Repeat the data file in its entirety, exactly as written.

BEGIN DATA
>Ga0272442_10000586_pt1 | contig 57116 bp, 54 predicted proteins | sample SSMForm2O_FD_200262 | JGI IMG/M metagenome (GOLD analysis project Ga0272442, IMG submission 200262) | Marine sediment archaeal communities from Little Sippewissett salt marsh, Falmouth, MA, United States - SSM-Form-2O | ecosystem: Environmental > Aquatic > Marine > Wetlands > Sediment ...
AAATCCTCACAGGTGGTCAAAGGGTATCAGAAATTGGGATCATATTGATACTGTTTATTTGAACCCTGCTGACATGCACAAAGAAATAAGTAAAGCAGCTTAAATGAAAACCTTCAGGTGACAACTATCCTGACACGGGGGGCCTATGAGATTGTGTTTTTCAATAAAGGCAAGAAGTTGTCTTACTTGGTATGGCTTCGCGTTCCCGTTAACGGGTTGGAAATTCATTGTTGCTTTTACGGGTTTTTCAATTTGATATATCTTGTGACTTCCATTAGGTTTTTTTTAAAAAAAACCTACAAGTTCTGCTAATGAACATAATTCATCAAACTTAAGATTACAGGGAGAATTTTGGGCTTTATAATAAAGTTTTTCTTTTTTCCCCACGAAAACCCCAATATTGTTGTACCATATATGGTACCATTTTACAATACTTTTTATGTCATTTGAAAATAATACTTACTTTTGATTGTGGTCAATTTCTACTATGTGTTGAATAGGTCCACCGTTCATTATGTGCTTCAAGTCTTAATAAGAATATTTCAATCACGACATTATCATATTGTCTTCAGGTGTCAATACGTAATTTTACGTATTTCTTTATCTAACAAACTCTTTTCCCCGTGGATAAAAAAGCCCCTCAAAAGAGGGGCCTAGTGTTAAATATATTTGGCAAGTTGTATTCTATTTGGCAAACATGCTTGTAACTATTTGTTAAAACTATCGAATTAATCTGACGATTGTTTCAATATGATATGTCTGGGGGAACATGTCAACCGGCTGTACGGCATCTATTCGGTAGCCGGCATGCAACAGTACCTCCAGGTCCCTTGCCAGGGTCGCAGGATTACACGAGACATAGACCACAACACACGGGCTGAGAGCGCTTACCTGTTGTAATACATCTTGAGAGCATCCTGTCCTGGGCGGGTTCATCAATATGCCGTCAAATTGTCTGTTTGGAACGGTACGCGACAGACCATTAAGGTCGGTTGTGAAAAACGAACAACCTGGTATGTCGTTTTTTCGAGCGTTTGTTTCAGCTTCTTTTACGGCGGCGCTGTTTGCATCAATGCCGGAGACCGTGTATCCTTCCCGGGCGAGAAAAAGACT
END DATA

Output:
>Ga0272442_10000586_pt1 | contig 57116 bp, 54 predicted proteins | sample SSMForm2O_FD_200262 | JGI IMG/M metagenome (GOLD analysis project Ga0272442, IMG submission 200262) | Marine sediment archaeal communities from Little Sippewissett salt marsh, Falmouth, MA, United States - SSM-Form-2O | ecosystem: Environmental > Aquatic > Marine > Wetlands > Sediment ...
AAATCCTCACAGGTGGTCAAAGGGTATCAGAAATTGGGATCATATTGATACTGTTTATTTGAACCCTGCTGACATGCACAAAGAAATAAGTAAAGCAGCTTAAATGAAAACCTTCAGGTGACAACTATCCTGACACGGGGGGCCTATGAGATTGTGTTTTTCAATAAAGGCAAGAAGTTGTCTTACTTGGTATGGCTTCGCGTTCCCGTTAACGGGTTGGAAATTCATTGTTGCTTTTACGGGTTTTTCAATTTGATATATCTTGTGACTTCCATTAGGTTTTTTTTAAAAAAAACCTACAAGTTCTGCTAATGAACATAATTCATCAAACTTAAGATTACAGGGAGAATTTTGGGCTTTATAATAAAGTTTTTCTTTTTTCCCCACGAAAACCCCAATATTGTTGTACCATATATGGTACCATTTTACAATACTTTTTATGTCATTTGAAAATAATACTTACTTTTGATTGTGGTCAATTTCTACTATGTGTTGAATAGGTCCACCGTTCATTATGTGCTTCAAGTCTTAATAAGAATATTTCAATCACGACATTATCATATTGTCTTCAGGTGTCAATACGTAATTTTACGTATTTCTTTATCTAACAAACTCTTTTCCCCGTGGATAAAAAAGCCCCTCAAAAGAGGGGCCTAGTGTTAAATATATTTGGCAAGTTGTATTCTATTTGGCAAACATGCTTGTAACTATTTGTTAAAACTATCGAATTAATCTGACGATTGTTTCAATATGATATGTCTGGGGGAACATGTCAACCGGCTGTACGGCATCTATTCGGTAGCCGGCATGCAACAGTACCTCCAGGTCCCTTGCCAGGGTCGCAGGATTACACGAGACATAGACCACAACACACGGGCTGAGAGCGCTTACCTGTTGTAATACATCTTGAGAGCATCCTGTCCTGGGCGGGTTCATCAATATGCCGTCAAATTGTCTGTTTGGAACGGTACGCGACAGACCATTAAGGTCGGTTGTGAAAAACGAACAACCTGGTATGTCGTTTTTTCGAGCGTTTGTTTCAGCTTCTTTTACGGCGGCGCTGTTTGCATCAATGCCGGAGACCGTGTATCCTTCCCGGGCGAGAAAAAGACT